San Francisco 49ers: Ranking 5 worst head coaches over last 20 years

Head coach Chip Kelly of the San Francisco 49ers (Photo by Thearon W. Henderson/Getty Images)
Head coach Chip Kelly of the San Francisco 49ers (Photo by Thearon W. Henderson/Getty Images) /
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Mike Nolan, 49ers
Head Coach Mike Nolan of the San Francisco 49ers (Photo by Michael Zagaris/Getty Images) /

The 49ers only recently found consistency at head coach with Kyle Shanahan, and there have been more duds at the position since 2000 than studs.

It’s only a few years ago the San Francisco 49ers were viewed as the franchise where head coaches’ NFL careers went to die.

At least during those regular turnover years between 2014 and 2016.

Those dark years under the leadership of CEO Jed York weren’t particularly fun, as the franchise “mutually” parted ways with one of its more successful head coaches in team history, Jim Harbaugh, only to go with one-and-done head coaches, Jim Tomsula and Chip Kelly, in back-to-back years.

Yet those two names are merely a part of what’s been a pretty bad string of poor head coach hirings and firings since the dawn of the century, which was marked by the Niners bidding farewell to another successful head coach, Steve Mariucci.

Between Mooch and current head coach Kyle Shanahan, San Francisco’s efforts on head coaches essentially generated just one success story: Harbaugh. And yet that ended up creating more controversy than anything else, especially the way that relationship ended.

Our friends over at Niners Nation created a poll trying to evaluate the worst head coaches in 49ers history dating back to 2000.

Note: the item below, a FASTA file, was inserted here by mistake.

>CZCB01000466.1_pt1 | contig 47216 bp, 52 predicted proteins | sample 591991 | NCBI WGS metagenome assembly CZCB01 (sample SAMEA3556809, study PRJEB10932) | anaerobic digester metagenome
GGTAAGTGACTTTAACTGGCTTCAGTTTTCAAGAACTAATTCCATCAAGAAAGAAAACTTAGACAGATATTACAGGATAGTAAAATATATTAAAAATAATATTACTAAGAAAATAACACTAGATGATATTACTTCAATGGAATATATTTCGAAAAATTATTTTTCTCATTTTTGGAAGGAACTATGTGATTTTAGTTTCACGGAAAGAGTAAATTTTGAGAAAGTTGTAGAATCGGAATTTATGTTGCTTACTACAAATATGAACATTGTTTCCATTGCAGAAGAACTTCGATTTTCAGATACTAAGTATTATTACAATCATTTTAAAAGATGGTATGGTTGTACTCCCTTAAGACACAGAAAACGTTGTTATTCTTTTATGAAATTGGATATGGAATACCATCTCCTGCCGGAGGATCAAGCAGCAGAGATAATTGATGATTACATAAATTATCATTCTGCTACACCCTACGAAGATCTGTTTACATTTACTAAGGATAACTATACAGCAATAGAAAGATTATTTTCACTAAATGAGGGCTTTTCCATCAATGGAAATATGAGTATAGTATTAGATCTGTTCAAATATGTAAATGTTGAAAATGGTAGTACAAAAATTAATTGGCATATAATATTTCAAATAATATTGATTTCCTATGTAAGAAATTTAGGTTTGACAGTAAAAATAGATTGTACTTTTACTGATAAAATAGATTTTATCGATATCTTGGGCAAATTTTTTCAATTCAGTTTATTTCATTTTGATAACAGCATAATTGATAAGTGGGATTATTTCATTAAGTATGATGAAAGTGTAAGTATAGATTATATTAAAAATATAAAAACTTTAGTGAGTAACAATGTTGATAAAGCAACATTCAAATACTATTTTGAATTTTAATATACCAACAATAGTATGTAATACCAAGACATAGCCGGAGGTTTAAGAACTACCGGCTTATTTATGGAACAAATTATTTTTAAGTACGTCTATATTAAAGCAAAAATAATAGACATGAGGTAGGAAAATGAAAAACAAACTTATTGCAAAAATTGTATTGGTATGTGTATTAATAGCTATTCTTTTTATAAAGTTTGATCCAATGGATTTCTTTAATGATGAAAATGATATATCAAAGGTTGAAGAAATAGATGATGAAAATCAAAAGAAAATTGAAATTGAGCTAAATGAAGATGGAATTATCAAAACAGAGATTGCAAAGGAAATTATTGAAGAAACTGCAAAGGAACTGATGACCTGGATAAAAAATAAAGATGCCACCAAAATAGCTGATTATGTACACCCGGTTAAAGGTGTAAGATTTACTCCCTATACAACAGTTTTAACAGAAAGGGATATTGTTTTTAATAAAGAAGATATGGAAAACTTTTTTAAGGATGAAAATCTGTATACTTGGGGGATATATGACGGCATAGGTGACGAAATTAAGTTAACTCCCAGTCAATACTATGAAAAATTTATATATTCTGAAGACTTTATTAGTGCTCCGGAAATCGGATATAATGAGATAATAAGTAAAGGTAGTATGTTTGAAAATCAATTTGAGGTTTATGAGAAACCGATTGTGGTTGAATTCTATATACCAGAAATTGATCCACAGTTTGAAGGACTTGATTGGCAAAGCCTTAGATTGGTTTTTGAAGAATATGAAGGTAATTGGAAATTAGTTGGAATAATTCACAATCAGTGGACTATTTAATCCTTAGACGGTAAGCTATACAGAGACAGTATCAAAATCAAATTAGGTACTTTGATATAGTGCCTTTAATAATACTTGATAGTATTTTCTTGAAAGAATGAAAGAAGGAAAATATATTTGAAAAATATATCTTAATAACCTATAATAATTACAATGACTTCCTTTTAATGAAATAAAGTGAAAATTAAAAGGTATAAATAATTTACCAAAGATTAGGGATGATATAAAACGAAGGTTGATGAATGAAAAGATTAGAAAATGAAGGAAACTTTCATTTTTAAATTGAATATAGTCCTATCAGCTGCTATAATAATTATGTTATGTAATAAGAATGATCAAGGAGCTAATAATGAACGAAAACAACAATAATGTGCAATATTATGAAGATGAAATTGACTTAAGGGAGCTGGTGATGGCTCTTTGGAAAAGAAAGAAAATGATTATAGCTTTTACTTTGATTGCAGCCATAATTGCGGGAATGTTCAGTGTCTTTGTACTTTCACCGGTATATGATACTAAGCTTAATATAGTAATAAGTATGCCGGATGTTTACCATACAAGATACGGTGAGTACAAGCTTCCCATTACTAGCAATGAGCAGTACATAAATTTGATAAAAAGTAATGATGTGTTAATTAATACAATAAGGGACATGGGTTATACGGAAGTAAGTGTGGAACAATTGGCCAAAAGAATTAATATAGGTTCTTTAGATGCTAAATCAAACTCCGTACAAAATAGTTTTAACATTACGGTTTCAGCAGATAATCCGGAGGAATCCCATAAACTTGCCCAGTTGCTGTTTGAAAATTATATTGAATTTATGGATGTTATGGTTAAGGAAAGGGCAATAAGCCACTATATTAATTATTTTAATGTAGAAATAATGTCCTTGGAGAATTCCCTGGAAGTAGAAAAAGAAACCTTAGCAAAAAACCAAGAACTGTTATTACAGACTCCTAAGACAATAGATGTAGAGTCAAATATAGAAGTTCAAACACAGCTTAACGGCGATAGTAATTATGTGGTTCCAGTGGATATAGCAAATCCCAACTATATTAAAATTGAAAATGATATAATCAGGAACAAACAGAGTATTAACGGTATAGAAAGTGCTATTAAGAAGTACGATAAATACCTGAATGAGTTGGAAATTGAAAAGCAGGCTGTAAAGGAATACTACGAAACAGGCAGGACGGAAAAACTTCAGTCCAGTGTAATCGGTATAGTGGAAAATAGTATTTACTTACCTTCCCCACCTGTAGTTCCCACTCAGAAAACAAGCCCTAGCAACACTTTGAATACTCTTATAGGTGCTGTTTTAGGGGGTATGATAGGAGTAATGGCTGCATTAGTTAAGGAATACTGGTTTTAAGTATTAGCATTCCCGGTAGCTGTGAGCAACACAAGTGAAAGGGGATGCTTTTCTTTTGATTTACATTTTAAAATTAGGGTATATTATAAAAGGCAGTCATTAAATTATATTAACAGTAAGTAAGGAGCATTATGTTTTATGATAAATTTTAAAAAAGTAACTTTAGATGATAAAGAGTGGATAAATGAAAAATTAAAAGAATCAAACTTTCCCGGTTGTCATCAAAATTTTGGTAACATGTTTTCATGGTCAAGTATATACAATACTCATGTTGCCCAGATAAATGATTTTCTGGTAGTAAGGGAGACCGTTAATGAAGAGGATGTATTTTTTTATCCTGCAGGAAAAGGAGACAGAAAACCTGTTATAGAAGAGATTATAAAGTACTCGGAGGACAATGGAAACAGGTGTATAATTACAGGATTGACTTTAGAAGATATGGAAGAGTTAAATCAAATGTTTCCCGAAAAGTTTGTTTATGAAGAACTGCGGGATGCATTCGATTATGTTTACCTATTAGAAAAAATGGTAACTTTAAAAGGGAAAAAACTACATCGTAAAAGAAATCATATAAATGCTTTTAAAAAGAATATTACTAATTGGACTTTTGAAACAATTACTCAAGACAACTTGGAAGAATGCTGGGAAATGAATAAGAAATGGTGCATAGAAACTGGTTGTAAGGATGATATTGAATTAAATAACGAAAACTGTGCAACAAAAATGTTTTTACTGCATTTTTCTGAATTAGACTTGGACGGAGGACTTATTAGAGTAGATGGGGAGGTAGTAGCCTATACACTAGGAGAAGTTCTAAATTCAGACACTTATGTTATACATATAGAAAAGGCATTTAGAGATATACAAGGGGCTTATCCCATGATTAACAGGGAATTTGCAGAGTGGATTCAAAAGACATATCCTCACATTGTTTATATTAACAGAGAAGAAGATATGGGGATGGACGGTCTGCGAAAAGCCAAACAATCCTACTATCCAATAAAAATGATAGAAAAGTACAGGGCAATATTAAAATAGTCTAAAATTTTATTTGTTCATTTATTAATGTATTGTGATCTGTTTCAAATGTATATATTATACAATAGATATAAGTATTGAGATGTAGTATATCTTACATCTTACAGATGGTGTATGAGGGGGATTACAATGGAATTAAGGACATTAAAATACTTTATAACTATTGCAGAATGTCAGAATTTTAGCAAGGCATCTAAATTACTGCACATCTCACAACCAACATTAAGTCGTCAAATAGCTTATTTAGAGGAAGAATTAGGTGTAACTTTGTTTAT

So let’s run with that a bit and rank out the five worst since the dawn of the century while being thankful the Niners have landed Shanahan in the long run.

No. 5: 49ers Head Coach Mike Nolan

Years Coaching: 2005-2008

Win-Loss Record: 18-37

At the time, the 2005 hiring of former Baltimore Ravens defensive coordinator Mike Nolan seemed like a great idea. The Niners defense was terrible, and Baltimore had previously set a new standard for top-tier defenses.

Nolan appeared to instill a new culture of winning. There was that “Win the West” banner he put up in the locker room in Candlestick Park his first season, which was to set the tone. And Nolan’s demeanor, including those suits on the sideline to honor his father, former 49ers head coach Dick Nolan, looked pretty sharp.

Yet the younger Nolan made arguably his first big mistake by selecting quarterback Alex Smith, not Cal’s Aaron Rodgers, with the first pick in the 2005 NFL Draft. Enough has been said about the “what ifs?” regarding Smith and what could have been if San Francisco grabbed the future Hall of Famer, Rodgers, instead. But Smith’s time with Nolan was indicative of the struggles the team was having, and it’s not hard to conclude the quarterback’s maturation was completely stonewalled by Nolan during his three-plus years as head coach.

San Francisco finally moved on in the middle of 2008 after Nolan’s time had long since ran its course.